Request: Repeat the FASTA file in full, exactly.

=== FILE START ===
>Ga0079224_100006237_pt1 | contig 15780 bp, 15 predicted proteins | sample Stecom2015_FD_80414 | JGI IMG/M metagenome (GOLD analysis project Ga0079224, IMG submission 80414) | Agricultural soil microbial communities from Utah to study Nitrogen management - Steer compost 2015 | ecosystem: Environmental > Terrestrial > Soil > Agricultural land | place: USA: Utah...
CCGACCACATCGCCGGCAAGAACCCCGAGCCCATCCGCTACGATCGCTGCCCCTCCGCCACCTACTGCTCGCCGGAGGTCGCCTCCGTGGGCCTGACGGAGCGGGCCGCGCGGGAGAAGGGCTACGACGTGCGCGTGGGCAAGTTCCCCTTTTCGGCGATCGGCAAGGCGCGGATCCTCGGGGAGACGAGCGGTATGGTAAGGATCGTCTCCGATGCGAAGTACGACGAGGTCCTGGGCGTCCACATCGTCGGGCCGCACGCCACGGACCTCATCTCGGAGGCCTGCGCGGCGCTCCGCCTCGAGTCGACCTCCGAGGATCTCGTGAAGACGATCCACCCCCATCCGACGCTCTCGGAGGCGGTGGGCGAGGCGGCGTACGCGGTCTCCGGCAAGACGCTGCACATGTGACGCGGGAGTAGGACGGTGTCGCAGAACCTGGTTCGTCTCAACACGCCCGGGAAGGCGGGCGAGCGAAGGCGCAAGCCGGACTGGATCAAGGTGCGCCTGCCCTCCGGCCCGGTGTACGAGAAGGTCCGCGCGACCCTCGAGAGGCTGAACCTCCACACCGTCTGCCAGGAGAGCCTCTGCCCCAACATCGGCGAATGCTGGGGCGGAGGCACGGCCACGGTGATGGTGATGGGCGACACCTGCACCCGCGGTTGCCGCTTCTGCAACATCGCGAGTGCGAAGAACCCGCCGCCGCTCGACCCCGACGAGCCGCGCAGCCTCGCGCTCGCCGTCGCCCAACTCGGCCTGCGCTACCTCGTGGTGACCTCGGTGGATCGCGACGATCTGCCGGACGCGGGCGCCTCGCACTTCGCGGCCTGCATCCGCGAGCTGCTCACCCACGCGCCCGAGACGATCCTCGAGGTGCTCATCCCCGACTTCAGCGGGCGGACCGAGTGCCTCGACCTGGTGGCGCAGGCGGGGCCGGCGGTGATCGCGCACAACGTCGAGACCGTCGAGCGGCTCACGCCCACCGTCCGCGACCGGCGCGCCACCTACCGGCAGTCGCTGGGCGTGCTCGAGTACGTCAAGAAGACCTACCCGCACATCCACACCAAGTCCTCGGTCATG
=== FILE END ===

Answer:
>Ga0079224_100006237_pt1 | contig 15780 bp, 15 predicted proteins | sample Stecom2015_FD_80414 | JGI IMG/M metagenome (GOLD analysis project Ga0079224, IMG submission 80414) | Agricultural soil microbial communities from Utah to study Nitrogen management - Steer compost 2015 | ecosystem: Environmental > Terrestrial > Soil > Agricultural land | place: USA: Utah...
CCGACCACATCGCCGGCAAGAACCCCGAGCCCATCCGCTACGATCGCTGCCCCTCCGCCACCTACTGCTCGCCGGAGGTCGCCTCCGTGGGCCTGACGGAGCGGGCCGCGCGGGAGAAGGGCTACGACGTGCGCGTGGGCAAGTTCCCCTTTTCGGCGATCGGCAAGGCGCGGATCCTCGGGGAGACGAGCGGTATGGTAAGGATCGTCTCCGATGCGAAGTACGACGAGGTCCTGGGCGTCCACATCGTCGGGCCGCACGCCACGGACCTCATCTCGGAGGCCTGCGCGGCGCTCCGCCTCGAGTCGACCTCCGAGGATCTCGTGAAGACGATCCACCCCCATCCGACGCTCTCGGAGGCGGTGGGCGAGGCGGCGTACGCGGTCTCCGGCAAGACGCTGCACATGTGACGCGGGAGTAGGACGGTGTCGCAGAACCTGGTTCGTCTCAACACGCCCGGGAAGGCGGGCGAGCGAAGGCGCAAGCCGGACTGGATCAAGGTGCGCCTGCCCTCCGGCCCGGTGTACGAGAAGGTCCGCGCGACCCTCGAGAGGCTGAACCTCCACACCGTCTGCCAGGAGAGCCTCTGCCCCAACATCGGCGAATGCTGGGGCGGAGGCACGGCCACGGTGATGGTGATGGGCGACACCTGCACCCGCGGTTGCCGCTTCTGCAACATCGCGAGTGCGAAGAACCCGCCGCCGCTCGACCCCGACGAGCCGCGCAGCCTCGCGCTCGCCGTCGCCCAACTCGGCCTGCGCTACCTCGTGGTGACCTCGGTGGATCGCGACGATCTGCCGGACGCGGGCGCCTCGCACTTCGCGGCCTGCATCCGCGAGCTGCTCACCCACGCGCCCGAGACGATCCTCGAGGTGCTCATCCCCGACTTCAGCGGGCGGACCGAGTGCCTCGACCTGGTGGCGCAGGCGGGGCCGGCGGTGATCGCGCACAACGTCGAGACCGTCGAGCGGCTCACGCCCACCGTCCGCGACCGGCGCGCCACCTACCGGCAGTCGCTGGGCGTGCTCGAGTACGTCAAGAAGACCTACCCGCACATCCACACCAAGTCCTCGGTCATG